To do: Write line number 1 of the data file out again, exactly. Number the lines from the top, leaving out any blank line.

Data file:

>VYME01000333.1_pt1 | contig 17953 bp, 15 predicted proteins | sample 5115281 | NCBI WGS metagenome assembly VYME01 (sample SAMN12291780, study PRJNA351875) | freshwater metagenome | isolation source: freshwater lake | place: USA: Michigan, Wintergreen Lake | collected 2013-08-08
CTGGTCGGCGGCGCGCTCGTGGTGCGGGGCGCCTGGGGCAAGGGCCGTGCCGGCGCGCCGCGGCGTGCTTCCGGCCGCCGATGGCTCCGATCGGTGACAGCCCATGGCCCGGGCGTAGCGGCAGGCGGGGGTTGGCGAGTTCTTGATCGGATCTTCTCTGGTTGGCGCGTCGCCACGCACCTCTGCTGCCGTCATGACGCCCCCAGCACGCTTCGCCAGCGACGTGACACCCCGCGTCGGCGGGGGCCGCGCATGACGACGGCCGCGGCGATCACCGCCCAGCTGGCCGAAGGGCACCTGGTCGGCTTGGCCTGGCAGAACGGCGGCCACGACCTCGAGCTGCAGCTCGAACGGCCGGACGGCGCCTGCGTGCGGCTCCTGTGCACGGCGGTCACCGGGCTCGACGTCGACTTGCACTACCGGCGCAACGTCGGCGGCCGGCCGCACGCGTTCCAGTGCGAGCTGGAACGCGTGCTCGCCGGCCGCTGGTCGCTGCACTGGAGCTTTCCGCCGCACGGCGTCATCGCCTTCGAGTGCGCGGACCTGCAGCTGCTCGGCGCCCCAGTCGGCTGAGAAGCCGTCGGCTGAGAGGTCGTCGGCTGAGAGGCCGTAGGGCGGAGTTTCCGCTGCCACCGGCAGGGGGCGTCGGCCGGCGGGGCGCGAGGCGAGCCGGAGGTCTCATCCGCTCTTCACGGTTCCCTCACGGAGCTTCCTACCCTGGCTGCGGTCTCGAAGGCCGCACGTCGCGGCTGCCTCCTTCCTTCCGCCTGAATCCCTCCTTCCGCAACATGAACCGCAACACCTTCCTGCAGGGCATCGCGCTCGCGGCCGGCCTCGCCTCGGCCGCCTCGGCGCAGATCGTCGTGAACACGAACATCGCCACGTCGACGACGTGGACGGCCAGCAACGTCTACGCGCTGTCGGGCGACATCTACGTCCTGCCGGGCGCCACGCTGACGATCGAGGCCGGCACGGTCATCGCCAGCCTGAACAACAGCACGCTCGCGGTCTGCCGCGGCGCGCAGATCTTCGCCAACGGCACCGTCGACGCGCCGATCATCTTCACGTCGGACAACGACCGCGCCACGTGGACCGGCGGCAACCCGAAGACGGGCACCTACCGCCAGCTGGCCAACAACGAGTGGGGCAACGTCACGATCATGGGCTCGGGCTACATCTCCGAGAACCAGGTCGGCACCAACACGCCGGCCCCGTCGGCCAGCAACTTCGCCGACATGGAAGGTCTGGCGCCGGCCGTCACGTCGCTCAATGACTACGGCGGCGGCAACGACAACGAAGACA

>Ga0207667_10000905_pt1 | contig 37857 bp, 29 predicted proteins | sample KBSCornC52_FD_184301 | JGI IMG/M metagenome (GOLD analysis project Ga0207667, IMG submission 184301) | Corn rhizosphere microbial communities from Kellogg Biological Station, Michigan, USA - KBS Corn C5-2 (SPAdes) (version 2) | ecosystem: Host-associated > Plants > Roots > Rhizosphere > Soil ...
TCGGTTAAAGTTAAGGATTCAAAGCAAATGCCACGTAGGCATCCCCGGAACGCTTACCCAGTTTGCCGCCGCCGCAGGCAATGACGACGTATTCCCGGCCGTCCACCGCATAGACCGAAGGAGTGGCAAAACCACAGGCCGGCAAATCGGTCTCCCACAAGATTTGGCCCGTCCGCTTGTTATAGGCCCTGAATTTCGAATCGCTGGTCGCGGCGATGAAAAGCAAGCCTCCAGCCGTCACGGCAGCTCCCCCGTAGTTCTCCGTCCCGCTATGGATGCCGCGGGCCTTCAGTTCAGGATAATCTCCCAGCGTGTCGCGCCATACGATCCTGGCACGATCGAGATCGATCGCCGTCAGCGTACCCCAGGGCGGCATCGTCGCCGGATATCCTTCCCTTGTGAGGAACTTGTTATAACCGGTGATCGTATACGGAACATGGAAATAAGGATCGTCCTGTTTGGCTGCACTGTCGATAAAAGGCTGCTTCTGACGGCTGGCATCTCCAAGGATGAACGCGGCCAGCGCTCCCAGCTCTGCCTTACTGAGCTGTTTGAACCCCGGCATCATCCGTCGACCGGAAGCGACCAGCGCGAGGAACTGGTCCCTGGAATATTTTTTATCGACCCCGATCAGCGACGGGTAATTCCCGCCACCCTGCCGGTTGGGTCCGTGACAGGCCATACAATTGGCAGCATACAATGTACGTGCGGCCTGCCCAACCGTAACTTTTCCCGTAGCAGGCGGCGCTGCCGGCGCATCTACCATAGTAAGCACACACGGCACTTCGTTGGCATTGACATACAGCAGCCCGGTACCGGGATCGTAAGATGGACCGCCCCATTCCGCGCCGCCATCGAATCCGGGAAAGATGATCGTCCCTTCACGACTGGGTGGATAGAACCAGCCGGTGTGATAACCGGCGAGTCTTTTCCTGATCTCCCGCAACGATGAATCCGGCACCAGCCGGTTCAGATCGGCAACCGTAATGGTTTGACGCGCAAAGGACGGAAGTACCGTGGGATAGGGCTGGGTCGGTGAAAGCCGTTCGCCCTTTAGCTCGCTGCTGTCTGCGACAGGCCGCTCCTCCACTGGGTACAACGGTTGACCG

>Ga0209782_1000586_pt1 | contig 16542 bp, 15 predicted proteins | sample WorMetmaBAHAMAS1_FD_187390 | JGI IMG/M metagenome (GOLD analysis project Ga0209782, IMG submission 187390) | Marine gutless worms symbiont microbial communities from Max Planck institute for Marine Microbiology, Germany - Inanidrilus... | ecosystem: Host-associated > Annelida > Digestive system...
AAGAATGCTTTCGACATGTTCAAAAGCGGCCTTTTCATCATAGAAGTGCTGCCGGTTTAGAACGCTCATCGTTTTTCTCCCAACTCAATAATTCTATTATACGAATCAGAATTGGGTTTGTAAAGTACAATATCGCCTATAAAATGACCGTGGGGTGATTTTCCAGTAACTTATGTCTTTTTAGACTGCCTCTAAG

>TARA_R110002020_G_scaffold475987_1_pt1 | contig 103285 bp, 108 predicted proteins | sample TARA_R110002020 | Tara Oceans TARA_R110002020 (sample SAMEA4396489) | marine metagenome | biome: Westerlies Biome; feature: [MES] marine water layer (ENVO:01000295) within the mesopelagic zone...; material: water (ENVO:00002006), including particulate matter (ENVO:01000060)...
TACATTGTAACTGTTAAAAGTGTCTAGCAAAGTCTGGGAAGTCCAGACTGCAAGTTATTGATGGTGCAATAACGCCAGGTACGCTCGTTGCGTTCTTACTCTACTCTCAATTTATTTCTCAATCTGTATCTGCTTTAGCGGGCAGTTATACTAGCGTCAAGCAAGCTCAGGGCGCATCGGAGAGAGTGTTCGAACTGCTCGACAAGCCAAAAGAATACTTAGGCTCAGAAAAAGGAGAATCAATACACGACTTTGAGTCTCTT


>VYME01000333.1_pt1 | contig 17953 bp, 15 predicted proteins | sample 5115281 | NCBI WGS metagenome assembly VYME01 (sample SAMN12291780, study PRJNA351875) | freshwater metagenome | isolation source: freshwater lake | place: USA: Michigan, Wintergreen Lake | collected 2013-08-08